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October 3, 2017

Because of opposition, Marshall dealerships pulled

The proposal called for two dealerships on 8.1 acres at East Main Street and Old Stockyard Road.
The last thing we would ever do is build something people don’t want.
— Carl Leckner, dealership owner
By .(JavaScript must be enabled to view this email address)
Staff Journalist
Because of mounting citizen opposition, Leckner Ford of Marshall’s owner Tuesday dropped plans to build a two-dealership auto sales and service park in the Northern Fauquier village.

Carl Leckner wanted special permit approval to build a 19,800-square-foot structure for the century-old business and a 14,300-square-foot structure for a new Nissan dealership at East Main Street and Old Stockyard Road.

“The last thing we would ever do is build something people don’t want,” Mr. Leckner said of his decision to abandon the estimated $15-million project.

The Ford dealership occupies a two-story, 4,800-square-foot stucco building at 8323 W. Main St. The business services vehicles in a separate building.

Fauquier’s board of zoning appeals on Aug. 3 held a public hearing on the proposal. Though no one spoke during the hearing, the BZA postponed action for further study.

The board planned to resume the hearing at 2 p.m. Thursday, Oct. 5.

“I reviewed the comments from the BZA and letters from the community that it wasn’t a good fit” for the proposed site, Mr. Leckner said Tuesday afternoon.

Citing no specifics, he said the community apparently “wanted something different” than car dealerships on the 8.1-acre site.

“I never thought I would upset anyone, ever” with the proposal, he said. “If we upset one person, that would be one person too many.”

In emails to county zoning staff, Marshall-area residents expressed a range of objections.

“I feel that the proposal was out of scale with this area, and I think that a location near Warrenton or New Baltimore would be more appropriate” Paul Cronin wrote.

“The last thing we need to see on entering this tiny town is rows of cars lined up outside a new dealership,” Debbie Taylor stated. “Don’t let this go ahead. We don’t want our little town to give the impression of a huge parking lot when people arrive.”

The proposal called for a storage area for up to 515 vehicles and a carwash, with detailing bays, that would serve the two dealerships.

“The proposed siting for this dealership is completely out of line with the established plan for the future of Marshall,” Michael G. Motion wrote. “It belongs in the industrial area and only there.”

Mark Ohrstrom, who lives between The Plains and Marshall, described the proposal as inconsistent “with the town character” and inappropriate. “It will jeopardize investments that have been made to renew and restore Main Street in Marshall.”

Zoned commercial, the property lies in Marshall “Southern Gateway.”

The service district plan “clearly states that auto-oriented uses, including dealerships and repair facilities, should not be part of the Southern Gateway area,” according to the staff analysis of Mr. Leckner’s application.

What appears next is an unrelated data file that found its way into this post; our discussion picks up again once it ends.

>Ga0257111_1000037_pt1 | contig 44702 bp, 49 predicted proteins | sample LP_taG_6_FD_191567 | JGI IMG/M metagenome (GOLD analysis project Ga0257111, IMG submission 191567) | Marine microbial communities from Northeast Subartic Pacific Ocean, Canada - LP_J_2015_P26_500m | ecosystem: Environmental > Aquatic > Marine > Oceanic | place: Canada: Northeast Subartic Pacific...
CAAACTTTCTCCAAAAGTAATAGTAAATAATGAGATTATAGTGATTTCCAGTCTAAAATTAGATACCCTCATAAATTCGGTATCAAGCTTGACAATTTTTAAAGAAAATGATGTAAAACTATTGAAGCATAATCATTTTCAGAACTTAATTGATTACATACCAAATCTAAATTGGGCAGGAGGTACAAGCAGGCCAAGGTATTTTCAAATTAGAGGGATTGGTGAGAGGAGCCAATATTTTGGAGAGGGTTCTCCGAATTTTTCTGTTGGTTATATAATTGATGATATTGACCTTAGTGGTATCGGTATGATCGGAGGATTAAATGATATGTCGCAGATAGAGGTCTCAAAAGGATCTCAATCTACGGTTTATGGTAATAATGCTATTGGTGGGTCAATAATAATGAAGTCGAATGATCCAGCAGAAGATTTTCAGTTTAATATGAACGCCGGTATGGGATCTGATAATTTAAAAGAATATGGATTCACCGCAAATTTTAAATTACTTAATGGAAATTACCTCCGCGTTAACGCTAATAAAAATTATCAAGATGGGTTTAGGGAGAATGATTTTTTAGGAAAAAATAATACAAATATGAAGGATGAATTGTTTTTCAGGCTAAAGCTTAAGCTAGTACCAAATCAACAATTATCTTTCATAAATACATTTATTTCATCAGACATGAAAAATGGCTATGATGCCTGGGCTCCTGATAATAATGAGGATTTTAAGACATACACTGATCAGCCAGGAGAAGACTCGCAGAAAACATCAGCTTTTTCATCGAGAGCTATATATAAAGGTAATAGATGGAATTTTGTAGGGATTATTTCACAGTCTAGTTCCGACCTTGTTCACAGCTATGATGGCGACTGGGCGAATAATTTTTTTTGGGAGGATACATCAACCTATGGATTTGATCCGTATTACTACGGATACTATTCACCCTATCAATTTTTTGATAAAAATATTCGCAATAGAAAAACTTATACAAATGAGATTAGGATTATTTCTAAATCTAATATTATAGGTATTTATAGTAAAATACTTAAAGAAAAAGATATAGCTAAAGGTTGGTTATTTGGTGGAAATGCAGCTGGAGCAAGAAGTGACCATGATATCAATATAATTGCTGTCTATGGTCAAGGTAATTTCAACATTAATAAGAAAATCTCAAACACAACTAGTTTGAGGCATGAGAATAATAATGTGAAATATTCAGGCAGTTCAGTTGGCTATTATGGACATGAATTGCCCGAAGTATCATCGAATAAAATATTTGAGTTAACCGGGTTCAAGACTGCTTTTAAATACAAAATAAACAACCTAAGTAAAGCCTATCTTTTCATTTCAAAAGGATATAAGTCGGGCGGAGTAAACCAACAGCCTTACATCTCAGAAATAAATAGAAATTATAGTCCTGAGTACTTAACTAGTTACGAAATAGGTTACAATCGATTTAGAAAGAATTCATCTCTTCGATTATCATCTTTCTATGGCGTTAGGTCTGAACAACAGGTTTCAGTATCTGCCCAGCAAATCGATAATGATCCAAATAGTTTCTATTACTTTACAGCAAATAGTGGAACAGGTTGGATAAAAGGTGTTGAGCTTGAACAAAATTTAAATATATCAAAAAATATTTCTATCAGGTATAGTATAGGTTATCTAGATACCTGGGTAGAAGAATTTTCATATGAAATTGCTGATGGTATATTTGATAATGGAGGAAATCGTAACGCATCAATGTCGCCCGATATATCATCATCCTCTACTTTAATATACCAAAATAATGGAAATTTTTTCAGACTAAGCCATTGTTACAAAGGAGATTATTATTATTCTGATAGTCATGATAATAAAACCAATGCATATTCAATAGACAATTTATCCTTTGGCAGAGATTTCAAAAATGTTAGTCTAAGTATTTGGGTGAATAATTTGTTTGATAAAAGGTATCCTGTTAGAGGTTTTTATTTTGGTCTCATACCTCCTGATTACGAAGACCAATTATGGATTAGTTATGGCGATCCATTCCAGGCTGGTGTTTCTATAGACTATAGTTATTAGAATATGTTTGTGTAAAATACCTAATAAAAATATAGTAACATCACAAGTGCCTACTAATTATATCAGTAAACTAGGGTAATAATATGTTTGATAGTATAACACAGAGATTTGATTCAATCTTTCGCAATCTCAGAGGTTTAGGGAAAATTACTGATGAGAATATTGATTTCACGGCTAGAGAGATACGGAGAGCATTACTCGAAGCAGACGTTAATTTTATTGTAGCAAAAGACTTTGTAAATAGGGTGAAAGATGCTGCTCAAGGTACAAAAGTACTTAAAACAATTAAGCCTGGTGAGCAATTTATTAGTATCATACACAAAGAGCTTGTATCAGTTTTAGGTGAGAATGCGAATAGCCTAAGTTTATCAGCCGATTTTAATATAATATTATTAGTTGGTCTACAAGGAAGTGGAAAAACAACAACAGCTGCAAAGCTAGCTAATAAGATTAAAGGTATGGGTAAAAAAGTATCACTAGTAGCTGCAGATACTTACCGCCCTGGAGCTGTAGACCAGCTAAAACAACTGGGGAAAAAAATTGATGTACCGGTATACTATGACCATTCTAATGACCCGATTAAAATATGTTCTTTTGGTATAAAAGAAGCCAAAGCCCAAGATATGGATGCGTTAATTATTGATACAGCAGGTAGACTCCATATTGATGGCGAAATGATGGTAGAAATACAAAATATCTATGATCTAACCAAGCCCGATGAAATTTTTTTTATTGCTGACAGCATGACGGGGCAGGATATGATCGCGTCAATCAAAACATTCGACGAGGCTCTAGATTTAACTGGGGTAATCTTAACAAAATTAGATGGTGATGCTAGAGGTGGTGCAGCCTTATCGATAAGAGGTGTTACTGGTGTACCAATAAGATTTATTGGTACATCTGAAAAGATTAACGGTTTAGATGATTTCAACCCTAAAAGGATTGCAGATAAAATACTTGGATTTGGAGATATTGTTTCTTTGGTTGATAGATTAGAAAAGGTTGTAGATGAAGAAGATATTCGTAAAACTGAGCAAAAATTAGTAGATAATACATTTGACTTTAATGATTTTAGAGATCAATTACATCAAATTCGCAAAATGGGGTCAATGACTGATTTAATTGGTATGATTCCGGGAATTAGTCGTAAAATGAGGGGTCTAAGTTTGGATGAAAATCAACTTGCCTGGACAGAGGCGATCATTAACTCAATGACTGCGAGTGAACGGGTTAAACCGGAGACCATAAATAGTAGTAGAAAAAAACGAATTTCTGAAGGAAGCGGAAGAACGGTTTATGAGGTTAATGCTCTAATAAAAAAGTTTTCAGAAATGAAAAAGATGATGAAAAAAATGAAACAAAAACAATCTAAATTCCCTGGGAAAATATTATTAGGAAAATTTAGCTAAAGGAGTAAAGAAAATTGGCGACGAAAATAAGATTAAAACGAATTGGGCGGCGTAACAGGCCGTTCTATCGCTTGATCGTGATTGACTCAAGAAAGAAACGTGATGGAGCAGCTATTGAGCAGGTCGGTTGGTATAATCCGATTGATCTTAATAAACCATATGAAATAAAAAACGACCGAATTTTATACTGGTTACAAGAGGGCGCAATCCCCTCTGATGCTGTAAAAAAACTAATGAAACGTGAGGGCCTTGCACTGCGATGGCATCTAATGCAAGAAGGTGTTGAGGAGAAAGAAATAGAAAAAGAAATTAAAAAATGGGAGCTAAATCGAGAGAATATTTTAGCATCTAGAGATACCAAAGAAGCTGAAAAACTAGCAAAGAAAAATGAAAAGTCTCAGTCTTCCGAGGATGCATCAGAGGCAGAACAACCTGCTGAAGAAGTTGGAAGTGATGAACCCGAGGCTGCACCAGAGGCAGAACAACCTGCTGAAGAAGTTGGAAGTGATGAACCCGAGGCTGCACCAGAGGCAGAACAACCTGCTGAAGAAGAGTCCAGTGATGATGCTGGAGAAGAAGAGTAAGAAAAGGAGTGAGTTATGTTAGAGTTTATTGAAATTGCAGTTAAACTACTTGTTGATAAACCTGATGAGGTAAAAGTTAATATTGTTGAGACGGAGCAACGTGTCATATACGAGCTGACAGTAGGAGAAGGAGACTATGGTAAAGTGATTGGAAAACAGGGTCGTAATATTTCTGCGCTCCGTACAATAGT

But certain changes to the proposal “would result in greater conformance with the” the district plan, the staff suggested.

Some of those changes relate to:

• Building and parking location.

• Building design to “reflect the rural, small town character” of Marshall.

• Limited vehicle display space.

• Landscaping along East Main Street and Old Stockyard Road.

• More and smaller buildings to contain the proposed uses.

• A “small pocket park.”

• Providing or allowing a mix of uses to include other “office space, business services or complementary retail.”

• Providing street lights consistent with others in Marshall.

Had he known the application would be so divisive or complicated, Mr. Leckner said he never would have pursued the project.

“My only goal is to be good to our community and employees,” he said. “I want to be part of the community.”

He has no intentions of building a new dealership in Marshall any time soon, Mr. Leckner said.

However, if a site “comes up in 10, 20 years and it fits the right area” he would consider it for a new dealership. “But only if the town wanted us.”

“I can understand” Mr. Leckner’s decision to withdraw the application, Supervisor Mary Leigh McDaniel (Marshall District) said. “I’ve been hearing significant opposition.”

Opponents’ concerns include more traffic, utilities in the water-challenged village and the “size” of the proposed dealership buildings, Ms. McDaniel said.

“Marshall has a small-town feel and car dealerships have an urbanized feeling,” she said.

Critics associate car dealerships with “what you’d see on I-66 in Prince William County, for example,” Ms. McDaniel added. “The town doesn’t want to look like the I-66 exit in Prince William County or the I-66 exit (at Route 522) in Warren County.”

He remains committed to Marshall and providing quality service to customers, Mr. Leckner said.

The Ford dealership has existed for more than century and will for another 100 years, the 46-year-old Oakton resident said.

“We want to do what’s best for the community. As a company, we’ll grow when it’s time to grow, and we’ll find a better fit.”

Founded in July 2015, Mr. Leckner’s company has six other dealerships in Ellicott City, Md., King George, Stafford and Woodstock.

StaffReport LecknerFord 10-5-17 by Fauquier Now on Scribd

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